When We Have Expectations of Those We Love

By Danny

I’ve been thinking about one of the comments received the other day on Mara’s “bra post“. An anonymous reader commented on how her husband’s porn addiction had altered the way she views herself, feeling a greater need to represent herself in a “desired” fashion, even to the point of considering breast augmentation. She mentioned what a relief it is to see a post encouraging someone to embrace their body as it is naturally.  To that I say, Amen!

Her comment got us chatting about how all sorts of cultural, societal, and religious influences impact our view of self and others, and how we impose those views and unrealistic expectations on others, much to the detriment of ourselves and those we say we love.

The fact is, all of us have probably done this at some time. We are all that husband, and we are all that wife. All of us are, in some form or fashion, doing this to our partners right now. In each of our expressions of our individual egos, there seems to be the need to make our partner (or our children) after our own image and into a reflection of what we value. Those who are closest to us (and who form a larger part of our identity and sense of self and worth) are the ones we are most likely to manipulate in order to satisfy that ego and that false sense of identity.

Perhaps one person, affected by habitual pornography use, will demand or manipulate their partner into looking and acting more like their fantasy.

And yet another person, informed instead by deeply held religious views, will manipulate and shame their partner into looking and acting more like their fantasy or ideal, which will be altogether different from the fantasy of someone who views pornography.

And yet another, whose sense of value is influenced or dictated by appearance along a particular social or wealth class, may manipulate their partner on whether or not they meet subjective class or style distinctions, and not according to sexual fantasy or religious restrictions.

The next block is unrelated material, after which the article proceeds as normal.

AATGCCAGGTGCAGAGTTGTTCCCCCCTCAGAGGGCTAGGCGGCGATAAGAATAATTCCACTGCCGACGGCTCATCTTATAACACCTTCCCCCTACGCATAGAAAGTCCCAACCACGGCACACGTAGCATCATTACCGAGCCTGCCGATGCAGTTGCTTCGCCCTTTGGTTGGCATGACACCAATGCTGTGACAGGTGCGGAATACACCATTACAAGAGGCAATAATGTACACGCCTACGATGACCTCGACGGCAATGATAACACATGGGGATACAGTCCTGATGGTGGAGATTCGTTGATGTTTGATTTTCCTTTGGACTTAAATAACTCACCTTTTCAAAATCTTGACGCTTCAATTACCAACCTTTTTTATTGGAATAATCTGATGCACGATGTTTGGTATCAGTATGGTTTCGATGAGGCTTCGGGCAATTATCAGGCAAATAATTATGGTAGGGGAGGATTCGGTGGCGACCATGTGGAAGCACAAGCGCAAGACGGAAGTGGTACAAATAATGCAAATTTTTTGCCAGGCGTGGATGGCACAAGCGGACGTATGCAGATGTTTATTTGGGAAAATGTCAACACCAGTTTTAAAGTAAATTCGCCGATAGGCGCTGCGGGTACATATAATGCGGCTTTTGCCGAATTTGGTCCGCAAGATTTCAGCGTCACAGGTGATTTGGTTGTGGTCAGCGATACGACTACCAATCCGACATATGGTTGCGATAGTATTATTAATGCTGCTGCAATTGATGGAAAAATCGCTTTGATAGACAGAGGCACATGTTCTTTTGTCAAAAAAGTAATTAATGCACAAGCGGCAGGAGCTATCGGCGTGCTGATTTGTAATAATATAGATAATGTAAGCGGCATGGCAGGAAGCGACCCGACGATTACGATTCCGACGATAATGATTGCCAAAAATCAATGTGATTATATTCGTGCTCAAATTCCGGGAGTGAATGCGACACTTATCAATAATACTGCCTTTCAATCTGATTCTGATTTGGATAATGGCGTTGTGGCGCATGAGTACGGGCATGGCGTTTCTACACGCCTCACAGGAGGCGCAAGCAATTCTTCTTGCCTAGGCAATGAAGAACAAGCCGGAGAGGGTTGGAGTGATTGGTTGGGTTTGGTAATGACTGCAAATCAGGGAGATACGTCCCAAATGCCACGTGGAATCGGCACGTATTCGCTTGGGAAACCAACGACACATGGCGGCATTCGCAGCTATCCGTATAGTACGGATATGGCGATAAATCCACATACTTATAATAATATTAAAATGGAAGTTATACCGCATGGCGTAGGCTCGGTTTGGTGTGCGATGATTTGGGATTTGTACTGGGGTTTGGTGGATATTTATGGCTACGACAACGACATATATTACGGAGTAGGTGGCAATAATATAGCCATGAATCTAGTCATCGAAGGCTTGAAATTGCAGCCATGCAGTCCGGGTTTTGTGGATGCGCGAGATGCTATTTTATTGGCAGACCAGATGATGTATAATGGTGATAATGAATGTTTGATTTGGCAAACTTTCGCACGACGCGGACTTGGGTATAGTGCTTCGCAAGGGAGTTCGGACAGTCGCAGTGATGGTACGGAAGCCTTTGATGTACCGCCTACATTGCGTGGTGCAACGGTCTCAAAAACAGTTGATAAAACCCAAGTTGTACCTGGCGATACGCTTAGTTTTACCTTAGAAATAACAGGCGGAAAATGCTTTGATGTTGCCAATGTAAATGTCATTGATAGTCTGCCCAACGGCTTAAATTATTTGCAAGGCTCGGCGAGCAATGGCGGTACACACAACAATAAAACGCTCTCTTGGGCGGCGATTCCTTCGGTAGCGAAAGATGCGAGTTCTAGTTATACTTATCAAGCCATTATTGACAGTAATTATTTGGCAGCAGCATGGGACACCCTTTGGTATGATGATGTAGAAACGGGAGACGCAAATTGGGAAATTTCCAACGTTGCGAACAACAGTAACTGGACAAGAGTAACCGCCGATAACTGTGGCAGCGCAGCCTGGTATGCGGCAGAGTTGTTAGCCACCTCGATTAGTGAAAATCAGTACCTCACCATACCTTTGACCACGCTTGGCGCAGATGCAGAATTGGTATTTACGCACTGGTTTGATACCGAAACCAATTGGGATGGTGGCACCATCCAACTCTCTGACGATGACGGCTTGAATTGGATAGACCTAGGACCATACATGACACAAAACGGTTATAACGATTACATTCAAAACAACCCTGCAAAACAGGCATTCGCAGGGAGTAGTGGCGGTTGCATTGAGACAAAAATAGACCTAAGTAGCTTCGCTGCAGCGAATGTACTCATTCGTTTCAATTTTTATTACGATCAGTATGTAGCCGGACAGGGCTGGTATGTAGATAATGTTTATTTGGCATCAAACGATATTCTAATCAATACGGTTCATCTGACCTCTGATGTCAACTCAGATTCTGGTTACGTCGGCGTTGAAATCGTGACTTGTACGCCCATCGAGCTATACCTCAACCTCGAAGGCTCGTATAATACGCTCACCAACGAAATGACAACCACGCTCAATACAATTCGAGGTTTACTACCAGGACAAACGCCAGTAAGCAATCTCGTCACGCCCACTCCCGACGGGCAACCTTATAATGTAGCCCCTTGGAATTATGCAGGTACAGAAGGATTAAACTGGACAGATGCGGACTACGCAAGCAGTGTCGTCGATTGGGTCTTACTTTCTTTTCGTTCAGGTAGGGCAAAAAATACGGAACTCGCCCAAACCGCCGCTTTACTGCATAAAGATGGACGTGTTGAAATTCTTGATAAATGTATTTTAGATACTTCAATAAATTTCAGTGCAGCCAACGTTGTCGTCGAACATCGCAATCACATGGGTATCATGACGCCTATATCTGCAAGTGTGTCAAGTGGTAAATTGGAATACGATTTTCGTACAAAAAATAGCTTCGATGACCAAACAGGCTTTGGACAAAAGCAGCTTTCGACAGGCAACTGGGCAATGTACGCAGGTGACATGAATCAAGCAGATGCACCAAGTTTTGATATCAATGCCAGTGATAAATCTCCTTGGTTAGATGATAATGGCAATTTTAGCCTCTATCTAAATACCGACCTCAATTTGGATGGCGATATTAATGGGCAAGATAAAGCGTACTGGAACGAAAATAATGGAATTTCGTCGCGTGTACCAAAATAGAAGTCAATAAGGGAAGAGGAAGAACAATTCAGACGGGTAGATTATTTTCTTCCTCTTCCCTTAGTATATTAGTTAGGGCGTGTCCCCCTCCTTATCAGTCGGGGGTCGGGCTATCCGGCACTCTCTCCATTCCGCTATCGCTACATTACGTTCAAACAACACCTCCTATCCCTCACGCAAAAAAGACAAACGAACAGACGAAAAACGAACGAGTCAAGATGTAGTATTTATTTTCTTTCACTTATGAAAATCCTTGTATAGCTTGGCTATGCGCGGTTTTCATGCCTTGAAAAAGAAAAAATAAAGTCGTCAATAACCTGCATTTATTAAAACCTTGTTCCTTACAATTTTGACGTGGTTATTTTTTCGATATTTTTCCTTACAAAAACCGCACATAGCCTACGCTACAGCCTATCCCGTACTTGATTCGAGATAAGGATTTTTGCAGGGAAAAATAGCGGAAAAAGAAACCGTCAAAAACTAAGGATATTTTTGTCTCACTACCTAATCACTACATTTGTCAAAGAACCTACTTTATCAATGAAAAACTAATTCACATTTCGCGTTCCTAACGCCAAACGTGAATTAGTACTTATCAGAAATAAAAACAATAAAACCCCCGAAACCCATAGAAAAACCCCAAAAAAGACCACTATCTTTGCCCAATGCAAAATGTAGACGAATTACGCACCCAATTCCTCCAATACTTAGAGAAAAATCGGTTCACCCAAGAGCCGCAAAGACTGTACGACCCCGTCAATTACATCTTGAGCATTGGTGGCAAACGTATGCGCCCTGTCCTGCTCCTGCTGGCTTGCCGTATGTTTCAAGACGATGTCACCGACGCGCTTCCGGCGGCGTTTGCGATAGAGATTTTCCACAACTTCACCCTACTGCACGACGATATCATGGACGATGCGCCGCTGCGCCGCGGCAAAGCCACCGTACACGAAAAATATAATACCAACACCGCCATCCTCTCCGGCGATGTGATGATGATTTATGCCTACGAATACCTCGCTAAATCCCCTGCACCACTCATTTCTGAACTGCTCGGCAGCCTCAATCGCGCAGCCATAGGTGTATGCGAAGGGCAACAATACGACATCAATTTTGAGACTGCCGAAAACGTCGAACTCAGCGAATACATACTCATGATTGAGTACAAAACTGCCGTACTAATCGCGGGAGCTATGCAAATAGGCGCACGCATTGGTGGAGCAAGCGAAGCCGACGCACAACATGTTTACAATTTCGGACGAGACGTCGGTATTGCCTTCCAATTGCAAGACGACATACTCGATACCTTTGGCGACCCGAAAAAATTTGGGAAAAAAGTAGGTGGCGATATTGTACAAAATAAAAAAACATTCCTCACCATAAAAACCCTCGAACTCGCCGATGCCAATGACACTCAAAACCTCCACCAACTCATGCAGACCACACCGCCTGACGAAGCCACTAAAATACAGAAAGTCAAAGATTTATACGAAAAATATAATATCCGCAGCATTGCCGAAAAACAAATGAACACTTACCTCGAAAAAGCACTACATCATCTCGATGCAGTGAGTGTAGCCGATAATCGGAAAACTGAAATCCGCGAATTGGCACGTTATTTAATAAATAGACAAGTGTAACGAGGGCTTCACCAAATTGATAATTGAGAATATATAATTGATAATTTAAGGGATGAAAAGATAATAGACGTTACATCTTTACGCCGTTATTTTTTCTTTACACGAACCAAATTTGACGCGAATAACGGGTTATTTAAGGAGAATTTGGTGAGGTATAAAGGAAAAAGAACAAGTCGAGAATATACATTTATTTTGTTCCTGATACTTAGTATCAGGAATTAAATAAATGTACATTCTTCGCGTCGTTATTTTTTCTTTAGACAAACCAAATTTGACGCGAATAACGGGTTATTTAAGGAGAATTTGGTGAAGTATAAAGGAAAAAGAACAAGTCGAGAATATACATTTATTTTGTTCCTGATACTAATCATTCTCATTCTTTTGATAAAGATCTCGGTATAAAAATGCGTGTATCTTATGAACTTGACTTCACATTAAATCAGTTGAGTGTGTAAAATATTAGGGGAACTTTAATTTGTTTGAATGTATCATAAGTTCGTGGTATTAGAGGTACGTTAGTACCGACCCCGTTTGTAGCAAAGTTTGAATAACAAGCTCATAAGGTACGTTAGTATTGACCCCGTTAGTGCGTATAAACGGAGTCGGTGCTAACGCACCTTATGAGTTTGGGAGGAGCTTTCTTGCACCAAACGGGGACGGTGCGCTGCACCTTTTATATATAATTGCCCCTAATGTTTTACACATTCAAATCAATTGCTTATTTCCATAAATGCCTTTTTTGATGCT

The truth of the matter is, no matter where this compulsion comes from, no matter which form of the ego it is trying to feed (sexual, religious, wealth, etc), it is always damaging. It is damaging to be unable to see the inherent beauty in a human being as they are. It is damaging to demean, diminish, and manipulate because someone does not meet your specifications — to judge their value on something so superficial. It is damaging to the soul that does it, and the soul that receives it.

There are some social ills, like pornography, where it is easier to see how it can lead to this kind of damaging behavior.  Most all will recognize the problem in a scenario like that.

What isn’t so easy is to look searchingly into our own souls and recognize that we engage in similar patterns of behavior around ideals that are much more socially or culturally acceptable.

Can you think of examples in your own lives or in others where you have seen these unhealthy expectations play out? 


P.S. Mara loves the above mid-century inspired illustration by British designer, Paul Thurlby. He’s got some really great prints!


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  1. Anonymous March 25, 2015 at 3:13 pm - Reply

    Guilty and needed to hear this today. I was previously married and my ex was athletic but he ignored me and wasn't supportive. My now husband is kind and loving but isn't athletic. I compare and I shouldn't. The man who loves me is in personality everything he should be for me but I hold on to some ideal of what I think my husband should be and it is athletic. My ex wasn't good for me. I need to stop.

    • danny March 25, 2015 at 6:39 pm - Reply

      I like this…I think this one probably pops up A LOT. If it isn't the athletics, then it is the food choices. Mara's decision to be gluten and dairy free (and often times quite refined-sugar free) was something I wasn't interested in doing when I was in NYC. I traveled all over NYC for work and it was too unpredictable to try to limit my food….so I didn't do this healthy thing that Mara was doing.

      She easily could have approached me very differently about it, but she was always kind and respectful and supportive and encouraging. She didn't impose her diet on me (and by the way I was very respectful as well of her diet and made sure that whenever we were eating at home our meals accommodated her), she didn't guilt trip me, she smiled when I got my diet sodas.

      And, eventually I was ready to take this raw food challenge from our first retreat seriously, and now my diet is WAY more in line with hers, almost all the time.

      Thanks for doing the inner searching, and for voicing it. I admire that!

  2. Christina March 25, 2015 at 4:10 pm - Reply